W. Africa Ebola outbreak tops 700 deaths; 2 aid workers might be brought back to US
FREETOWN, Sierra Leone — The death toll from the worst recorded Ebola outbreak in history surpassed 700 in West Africa as security forces went house-to-house in Sierra Leone’s capital Thursday looking for patients and others exposed to the disease.
Fears grew as the United States warned against travel to the three infected countries — Guinea, Sierra Leone and Liberia — and Sierra Leone’s soccer team was blocked from boarding a plane in Nairobi, Kenya, that was to take them to the Seychelles for a game on Saturday. Airport authorities in Kenya said Seychelles immigration told them to prevent the team from traveling.
Almost half of the 57 new deaths reported by the World Health Organization occurred in Liberia, where two Americans, Dr. Kent Brantly of Texas and Nancy Writebol, a North Carolina-based missionary, are also sick with Ebola.
At the White House, press secretary Josh Earnest said the U.S. is looking into options to bring them back to the U.S. Officials at Atlanta’s Emory University Hospital said they expected one of the Americans to be transferred there “within the next several days.” The hospital declined to identify which aid worker, citing privacy laws.
Writebol is in stable but serious condition and is receiving an experimental treatment that doctors hope will better address her condition, according to a statement released by SIM, a Christian missions organization. Her husband, David, is close by but can only visit his wife through a window or dressed in a haz-mat suit, the statement said.
Underground gas explosions kill 24, injure 271 in southwestern Taiwanese port
KAOHSIUNG, Taiwan — At least 24 people were killed and 271 others injured when several underground gas explosions ripped through Taiwan’s second-largest city overnight, hurling concrete through the air and blasting long trenches in the streets, authorities said Friday.
The series of explosions about midnight Thursday and early Friday struck a district where several petrochemical companies operate pipelines alongside the sewer system in Kaohsiung, a southwestern port with 2.8 million people.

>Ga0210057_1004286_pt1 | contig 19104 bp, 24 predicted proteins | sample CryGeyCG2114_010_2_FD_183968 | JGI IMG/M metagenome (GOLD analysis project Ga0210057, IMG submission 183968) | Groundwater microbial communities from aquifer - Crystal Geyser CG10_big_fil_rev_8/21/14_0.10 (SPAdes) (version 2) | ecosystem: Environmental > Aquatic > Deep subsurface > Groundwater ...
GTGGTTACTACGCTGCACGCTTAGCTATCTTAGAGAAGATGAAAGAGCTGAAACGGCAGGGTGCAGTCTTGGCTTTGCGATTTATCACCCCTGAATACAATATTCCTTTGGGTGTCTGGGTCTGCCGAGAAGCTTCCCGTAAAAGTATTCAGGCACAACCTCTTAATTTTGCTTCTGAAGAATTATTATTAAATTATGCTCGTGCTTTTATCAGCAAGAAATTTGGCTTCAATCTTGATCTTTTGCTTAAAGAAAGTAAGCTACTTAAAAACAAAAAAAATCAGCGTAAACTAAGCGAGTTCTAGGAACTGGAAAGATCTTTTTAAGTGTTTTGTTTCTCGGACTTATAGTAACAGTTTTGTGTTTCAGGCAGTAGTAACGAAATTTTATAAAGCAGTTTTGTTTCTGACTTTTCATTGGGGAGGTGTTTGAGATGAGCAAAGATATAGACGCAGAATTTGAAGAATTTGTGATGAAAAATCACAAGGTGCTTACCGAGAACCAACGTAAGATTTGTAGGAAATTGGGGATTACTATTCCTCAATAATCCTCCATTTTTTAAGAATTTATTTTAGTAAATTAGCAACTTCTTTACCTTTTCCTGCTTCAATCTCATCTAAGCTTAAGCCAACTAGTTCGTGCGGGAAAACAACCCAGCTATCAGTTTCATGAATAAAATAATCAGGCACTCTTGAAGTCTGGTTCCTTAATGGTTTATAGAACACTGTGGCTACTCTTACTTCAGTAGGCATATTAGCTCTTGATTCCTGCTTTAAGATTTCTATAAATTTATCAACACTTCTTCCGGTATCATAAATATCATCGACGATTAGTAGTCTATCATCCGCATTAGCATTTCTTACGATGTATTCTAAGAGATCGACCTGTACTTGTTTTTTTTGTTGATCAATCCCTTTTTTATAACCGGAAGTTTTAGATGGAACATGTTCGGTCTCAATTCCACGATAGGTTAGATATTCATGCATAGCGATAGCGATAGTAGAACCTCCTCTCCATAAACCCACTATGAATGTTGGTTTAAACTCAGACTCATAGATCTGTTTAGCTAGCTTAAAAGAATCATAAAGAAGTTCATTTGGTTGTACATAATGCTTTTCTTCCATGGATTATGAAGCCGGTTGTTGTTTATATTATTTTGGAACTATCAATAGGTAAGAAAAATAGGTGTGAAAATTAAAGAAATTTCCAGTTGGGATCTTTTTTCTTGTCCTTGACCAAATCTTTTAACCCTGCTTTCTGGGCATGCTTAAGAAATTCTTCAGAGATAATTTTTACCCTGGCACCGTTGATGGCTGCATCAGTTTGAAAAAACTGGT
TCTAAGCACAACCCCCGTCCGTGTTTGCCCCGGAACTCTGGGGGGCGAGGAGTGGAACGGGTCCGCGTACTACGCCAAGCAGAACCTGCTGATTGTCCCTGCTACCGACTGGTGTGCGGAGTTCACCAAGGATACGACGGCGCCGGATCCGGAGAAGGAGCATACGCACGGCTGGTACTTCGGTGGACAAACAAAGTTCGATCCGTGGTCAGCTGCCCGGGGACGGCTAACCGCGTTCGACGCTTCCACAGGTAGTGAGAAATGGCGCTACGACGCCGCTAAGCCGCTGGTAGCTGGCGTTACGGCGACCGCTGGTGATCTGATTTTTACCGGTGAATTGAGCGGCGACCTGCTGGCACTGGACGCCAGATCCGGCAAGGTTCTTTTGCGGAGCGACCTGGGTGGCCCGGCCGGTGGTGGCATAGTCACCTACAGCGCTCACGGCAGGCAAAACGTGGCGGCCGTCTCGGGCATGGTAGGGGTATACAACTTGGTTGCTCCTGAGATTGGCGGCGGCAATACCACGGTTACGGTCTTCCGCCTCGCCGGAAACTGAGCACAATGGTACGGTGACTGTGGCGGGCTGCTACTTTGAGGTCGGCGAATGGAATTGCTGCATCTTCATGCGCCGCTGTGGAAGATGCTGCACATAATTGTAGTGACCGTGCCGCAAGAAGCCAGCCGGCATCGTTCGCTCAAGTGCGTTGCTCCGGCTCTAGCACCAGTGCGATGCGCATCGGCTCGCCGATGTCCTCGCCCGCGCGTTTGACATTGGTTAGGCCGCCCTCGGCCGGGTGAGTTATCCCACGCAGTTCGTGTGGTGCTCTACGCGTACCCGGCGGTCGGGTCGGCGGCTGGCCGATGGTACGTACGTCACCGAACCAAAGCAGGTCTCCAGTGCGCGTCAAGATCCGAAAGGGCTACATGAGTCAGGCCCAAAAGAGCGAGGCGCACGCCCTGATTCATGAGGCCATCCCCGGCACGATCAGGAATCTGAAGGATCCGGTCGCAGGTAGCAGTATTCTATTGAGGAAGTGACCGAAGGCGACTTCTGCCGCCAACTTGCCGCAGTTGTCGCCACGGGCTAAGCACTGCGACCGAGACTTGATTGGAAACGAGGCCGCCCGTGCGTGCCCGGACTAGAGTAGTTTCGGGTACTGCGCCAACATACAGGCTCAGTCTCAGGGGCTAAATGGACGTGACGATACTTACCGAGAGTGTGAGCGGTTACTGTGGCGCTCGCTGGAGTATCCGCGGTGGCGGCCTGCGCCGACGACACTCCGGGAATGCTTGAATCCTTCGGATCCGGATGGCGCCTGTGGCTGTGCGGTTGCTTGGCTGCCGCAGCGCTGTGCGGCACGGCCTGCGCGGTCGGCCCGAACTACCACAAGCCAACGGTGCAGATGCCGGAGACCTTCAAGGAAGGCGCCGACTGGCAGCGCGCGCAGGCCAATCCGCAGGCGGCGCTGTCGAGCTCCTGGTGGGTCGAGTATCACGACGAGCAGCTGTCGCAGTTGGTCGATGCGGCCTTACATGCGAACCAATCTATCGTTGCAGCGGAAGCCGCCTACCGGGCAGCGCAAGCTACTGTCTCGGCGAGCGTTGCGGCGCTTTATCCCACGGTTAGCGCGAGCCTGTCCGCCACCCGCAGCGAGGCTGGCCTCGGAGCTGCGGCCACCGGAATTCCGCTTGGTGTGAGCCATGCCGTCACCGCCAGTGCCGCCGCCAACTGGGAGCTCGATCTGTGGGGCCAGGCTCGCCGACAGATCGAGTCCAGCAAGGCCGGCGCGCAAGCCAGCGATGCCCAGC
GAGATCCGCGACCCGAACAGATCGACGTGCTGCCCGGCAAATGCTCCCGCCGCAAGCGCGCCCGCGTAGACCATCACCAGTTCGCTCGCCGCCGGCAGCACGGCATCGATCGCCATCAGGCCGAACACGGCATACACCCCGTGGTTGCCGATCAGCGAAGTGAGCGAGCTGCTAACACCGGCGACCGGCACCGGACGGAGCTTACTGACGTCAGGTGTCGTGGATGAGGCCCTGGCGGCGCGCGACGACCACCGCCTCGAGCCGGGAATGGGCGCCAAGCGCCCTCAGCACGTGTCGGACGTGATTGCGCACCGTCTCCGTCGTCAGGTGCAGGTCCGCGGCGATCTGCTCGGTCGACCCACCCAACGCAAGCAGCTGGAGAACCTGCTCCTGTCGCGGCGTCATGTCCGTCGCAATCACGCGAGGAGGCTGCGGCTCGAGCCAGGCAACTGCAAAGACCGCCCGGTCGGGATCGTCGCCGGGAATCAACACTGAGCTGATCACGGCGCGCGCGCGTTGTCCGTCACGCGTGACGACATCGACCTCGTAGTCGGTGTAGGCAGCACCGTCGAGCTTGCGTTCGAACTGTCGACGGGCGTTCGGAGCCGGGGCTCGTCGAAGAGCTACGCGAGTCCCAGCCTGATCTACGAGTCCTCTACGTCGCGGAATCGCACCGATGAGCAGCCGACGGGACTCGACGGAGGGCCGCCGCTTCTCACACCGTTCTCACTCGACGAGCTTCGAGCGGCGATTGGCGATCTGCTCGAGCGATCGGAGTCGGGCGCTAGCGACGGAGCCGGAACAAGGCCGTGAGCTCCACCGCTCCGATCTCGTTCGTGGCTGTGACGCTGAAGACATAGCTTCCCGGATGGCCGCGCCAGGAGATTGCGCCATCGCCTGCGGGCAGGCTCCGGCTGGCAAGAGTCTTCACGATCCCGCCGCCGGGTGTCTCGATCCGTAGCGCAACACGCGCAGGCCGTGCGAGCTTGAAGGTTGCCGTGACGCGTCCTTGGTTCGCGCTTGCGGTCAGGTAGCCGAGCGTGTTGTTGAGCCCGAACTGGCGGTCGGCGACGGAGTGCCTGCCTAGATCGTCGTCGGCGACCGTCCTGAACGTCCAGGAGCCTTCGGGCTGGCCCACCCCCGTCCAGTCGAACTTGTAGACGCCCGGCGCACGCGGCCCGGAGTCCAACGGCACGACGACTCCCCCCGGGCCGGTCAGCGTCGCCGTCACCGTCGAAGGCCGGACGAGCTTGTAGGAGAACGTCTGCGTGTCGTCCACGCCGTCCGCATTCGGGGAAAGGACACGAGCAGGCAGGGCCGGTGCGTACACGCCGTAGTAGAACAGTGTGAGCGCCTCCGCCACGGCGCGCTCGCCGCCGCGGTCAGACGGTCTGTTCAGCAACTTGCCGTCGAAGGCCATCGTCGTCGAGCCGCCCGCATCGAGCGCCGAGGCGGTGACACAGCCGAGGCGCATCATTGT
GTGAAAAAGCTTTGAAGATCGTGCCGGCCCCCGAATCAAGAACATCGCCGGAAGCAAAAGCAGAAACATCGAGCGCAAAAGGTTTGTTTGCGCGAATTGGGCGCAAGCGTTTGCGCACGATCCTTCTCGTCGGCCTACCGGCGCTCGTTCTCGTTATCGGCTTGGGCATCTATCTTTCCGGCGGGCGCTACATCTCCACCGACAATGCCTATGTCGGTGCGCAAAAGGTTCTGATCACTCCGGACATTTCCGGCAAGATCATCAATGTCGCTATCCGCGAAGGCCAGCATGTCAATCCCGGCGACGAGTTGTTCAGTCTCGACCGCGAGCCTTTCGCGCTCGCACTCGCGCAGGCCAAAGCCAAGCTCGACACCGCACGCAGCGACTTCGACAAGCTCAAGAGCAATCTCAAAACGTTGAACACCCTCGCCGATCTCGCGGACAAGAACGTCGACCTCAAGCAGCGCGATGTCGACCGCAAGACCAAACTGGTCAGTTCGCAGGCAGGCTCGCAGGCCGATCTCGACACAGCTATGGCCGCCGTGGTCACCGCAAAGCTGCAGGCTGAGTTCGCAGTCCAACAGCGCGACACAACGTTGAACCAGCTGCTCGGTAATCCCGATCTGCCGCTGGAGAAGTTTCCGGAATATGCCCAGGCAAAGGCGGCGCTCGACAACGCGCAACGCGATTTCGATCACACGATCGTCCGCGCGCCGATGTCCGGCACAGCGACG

The fires were believed caused by a leak of propene, a petrochemical material not intended for public use, but the source of the gas was not immediately clear, officials said.
Video from the TVBS broadcaster showed residents searching for victims in shattered storefronts and rescuers pulling injured people from the rubble of a road and placing them on stretchers while passers-by helped other victims on a sidewalk. Broadcaster ETTV showed rows of large fires sending smoke into the night sky.
Four firefighters were among the 24 dead and 271 people were injured, the National Fire Agency said. The firefighters had been at the scene investigating reports of a gas leak when the explosions occurred, Taiwan’s Central News Agency reported.
Rain hampers rescue as death toll rises to 51 from landslide that buried Indian village
MALIN, India — Heavy rains hampered efforts Friday by hundreds of rescue workers digging through heavy mud and debris, as the death toll from a landslide that engulfed an entire village in western India rose to 51.
Rescuers are still looking for about 100 people missing and feared dead, after another 10 bodies were pulled out of the debris overnight.
“We have reached the main inhabited area and are continuing efforts,” one district official, D.D. Kale, said Friday.
There has been no let-up in the rain this week, he said.
More than two days after the Wednesday morning landslide, authorities said the chances of survival were slim for anyone still trapped under the mud in Malin, a village of about 700 people in Pune district of Maharashtra state.
By wire sources